Not dating enough

08-May-2020 00:35

My friends used to call it “planting seeds.” Everyone who’s ever dated is familiar with the practice (unless you’re Mike Pence, whose self-imposed ban on dining alone with women who aren’t his wife seems less insane in light of the term’s recent popularity).

What’s bothersome is that some self-serving internet personality felt compelled to attach a term to this common practice, and that everyone else on the internet ran with it, debating its merits and exactly how widespread it is.

Far be it for me to compare myself to Gene Kelly (or even one of his movie characters), but I had a similar pattern in my relationships.

Inevitably, at some point in the beginning of the relationship, I would experience a wave of intense guilt and self-conscious hubris: how dare I think that I'm good enough for this amazing person?

Kelly's character certainly had some reason to think so, given the wealth and fame a Broadway career could offer Hayworth that he couldn't, though what she really wanted was his love.

It's hard to ignore something as obvious as height, especially if it makes a person stand out.

This trend arguably started with the introduction of the “friend zone,” shorthand for when a man wants to date a woman, but she relegates him to friendship status.“Friend zone” has become part of the modern lexicon, and is indeed handy for describing situations of unrequited love and all the accompanying anxiety.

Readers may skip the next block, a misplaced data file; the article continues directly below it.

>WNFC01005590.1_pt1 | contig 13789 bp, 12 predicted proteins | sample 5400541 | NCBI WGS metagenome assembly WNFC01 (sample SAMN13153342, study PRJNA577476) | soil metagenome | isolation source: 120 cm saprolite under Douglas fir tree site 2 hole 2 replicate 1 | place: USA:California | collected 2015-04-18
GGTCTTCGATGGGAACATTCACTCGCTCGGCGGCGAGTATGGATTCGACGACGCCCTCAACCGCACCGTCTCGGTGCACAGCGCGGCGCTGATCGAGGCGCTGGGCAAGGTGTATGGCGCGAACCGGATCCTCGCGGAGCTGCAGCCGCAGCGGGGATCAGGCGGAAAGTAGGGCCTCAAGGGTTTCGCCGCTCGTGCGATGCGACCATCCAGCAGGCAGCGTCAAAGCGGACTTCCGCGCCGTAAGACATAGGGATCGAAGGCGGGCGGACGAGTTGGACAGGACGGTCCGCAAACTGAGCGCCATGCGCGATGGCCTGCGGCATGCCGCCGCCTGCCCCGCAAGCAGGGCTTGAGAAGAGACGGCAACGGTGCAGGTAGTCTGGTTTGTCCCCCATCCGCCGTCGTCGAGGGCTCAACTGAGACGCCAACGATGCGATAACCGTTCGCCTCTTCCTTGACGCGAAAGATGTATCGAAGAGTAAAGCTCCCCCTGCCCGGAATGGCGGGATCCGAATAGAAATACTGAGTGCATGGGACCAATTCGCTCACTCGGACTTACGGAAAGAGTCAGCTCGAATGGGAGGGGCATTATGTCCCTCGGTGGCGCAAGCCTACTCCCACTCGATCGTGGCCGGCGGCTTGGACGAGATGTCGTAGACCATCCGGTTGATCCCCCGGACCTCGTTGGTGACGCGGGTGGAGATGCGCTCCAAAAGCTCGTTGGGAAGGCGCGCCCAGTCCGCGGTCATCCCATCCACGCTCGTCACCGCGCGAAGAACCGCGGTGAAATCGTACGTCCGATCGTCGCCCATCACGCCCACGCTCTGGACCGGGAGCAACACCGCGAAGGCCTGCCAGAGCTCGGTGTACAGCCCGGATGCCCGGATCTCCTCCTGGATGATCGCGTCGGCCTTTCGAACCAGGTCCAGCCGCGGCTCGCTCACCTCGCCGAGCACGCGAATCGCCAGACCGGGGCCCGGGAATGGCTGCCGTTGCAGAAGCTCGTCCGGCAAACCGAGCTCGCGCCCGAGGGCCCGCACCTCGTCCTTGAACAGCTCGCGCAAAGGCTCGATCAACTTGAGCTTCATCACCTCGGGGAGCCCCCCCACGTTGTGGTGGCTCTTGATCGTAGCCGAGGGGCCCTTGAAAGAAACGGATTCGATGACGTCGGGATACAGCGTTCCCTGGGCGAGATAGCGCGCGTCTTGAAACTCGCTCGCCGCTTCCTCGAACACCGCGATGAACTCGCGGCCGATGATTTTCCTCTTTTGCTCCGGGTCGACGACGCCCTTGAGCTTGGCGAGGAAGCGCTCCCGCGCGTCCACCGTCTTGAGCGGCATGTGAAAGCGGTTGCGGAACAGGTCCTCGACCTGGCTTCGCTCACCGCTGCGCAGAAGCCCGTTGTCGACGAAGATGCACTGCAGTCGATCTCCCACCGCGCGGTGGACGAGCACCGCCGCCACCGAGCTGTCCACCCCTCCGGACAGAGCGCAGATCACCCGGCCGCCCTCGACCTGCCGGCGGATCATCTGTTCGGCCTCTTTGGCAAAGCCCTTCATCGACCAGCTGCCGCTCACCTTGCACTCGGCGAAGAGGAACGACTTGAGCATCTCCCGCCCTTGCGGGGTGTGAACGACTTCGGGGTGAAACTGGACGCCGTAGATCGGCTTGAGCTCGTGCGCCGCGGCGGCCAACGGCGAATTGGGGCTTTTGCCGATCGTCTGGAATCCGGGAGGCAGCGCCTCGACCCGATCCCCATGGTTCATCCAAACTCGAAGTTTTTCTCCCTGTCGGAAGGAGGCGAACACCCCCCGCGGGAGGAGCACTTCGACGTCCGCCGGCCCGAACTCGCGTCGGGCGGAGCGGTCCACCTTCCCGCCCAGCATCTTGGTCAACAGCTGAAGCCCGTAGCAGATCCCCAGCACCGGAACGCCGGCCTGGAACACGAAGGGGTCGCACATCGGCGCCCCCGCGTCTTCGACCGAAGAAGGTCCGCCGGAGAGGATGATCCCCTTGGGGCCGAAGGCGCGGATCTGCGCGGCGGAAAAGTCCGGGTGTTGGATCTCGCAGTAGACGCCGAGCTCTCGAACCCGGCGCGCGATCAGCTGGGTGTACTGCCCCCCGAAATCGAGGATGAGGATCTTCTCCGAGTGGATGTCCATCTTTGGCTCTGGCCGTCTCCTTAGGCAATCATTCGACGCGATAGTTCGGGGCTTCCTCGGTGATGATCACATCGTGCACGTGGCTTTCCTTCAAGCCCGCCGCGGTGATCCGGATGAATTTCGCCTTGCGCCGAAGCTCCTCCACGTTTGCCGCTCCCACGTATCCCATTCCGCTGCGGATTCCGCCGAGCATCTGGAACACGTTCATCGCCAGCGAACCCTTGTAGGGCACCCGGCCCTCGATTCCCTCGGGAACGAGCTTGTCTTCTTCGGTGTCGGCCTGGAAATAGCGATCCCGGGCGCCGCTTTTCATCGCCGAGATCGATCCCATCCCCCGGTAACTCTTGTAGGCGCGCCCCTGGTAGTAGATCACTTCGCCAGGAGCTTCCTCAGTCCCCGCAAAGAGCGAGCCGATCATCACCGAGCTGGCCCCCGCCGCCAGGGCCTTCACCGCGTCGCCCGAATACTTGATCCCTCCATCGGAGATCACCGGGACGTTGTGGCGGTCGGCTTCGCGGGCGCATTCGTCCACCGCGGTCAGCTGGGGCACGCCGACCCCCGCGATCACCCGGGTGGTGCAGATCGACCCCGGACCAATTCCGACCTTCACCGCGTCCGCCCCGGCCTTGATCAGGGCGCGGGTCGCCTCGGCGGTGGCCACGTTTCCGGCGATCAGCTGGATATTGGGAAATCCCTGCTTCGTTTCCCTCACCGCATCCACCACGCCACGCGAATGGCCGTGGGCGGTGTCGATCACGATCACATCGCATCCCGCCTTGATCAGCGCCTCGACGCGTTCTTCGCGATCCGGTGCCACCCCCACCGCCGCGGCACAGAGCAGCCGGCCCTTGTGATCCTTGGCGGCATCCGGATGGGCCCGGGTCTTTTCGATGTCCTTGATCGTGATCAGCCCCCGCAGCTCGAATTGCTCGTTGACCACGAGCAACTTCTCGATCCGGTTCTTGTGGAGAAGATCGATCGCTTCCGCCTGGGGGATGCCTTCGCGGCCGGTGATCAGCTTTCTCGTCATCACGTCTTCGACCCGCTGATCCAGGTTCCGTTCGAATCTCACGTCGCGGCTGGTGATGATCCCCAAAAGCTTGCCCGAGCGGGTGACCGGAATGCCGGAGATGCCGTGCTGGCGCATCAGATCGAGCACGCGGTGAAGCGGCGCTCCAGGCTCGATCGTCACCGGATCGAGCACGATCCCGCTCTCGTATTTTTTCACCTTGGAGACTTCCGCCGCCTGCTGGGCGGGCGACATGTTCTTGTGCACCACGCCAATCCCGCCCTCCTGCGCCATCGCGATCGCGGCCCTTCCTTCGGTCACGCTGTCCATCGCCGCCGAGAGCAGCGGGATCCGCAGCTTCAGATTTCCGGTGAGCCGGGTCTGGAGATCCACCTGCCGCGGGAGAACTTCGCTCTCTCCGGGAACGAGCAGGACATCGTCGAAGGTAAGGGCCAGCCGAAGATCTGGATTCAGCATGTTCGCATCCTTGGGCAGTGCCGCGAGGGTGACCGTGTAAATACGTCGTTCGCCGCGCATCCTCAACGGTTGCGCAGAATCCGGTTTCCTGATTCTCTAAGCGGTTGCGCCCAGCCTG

But it’s also inspired a generation of writers to try to coin their own dating terms.

Plus, navigating the world of dating is already a mess, so being on an extreme end of any physical spectrum doesn't exactly make it any easier.

Kevin: I'm not one to complain about being short, because once you realize you can shop in the children's section and climb on top of things to get to out-of-reach objects, you're pretty much on a level playing field with the rest of the world. I think a lot of guys fetishize the height gap and say things like, "I'm so into you because you're so short," or "It's really hot knowing that I could lift you up in bed," etc.

It's hard to ignore something as obvious as height, especially if it makes a person stand out.

This trend arguably started with the introduction of the “friend zone,” shorthand for when a man wants to date a woman, but she relegates him to friendship status.“Friend zone” has become part of the modern lexicon, and is indeed handy for describing situations of unrequited love and all the accompanying anxiety.

But it’s also inspired a generation of writers to try to coin their own dating terms.

Plus, navigating the world of dating is already a mess, so being on an extreme end of any physical spectrum doesn't exactly make it any easier.

Kevin: I'm not one to complain about being short, because once you realize you can shop in the children's section and climb on top of things to get to out-of-reach objects, you're pretty much on a level playing field with the rest of the world. I think a lot of guys fetishize the height gap and say things like, "I'm so into you because you're so short," or "It's really hot knowing that I could lift you up in bed," etc.

165-172, for a scholarly consideration of this theme, which he considers a central paradox of love: "The lover strives to be recognized by a person whose recognition has worth only when withheld.") Was this simply negative thinking on my part (as the cognitive psychologists would put it)?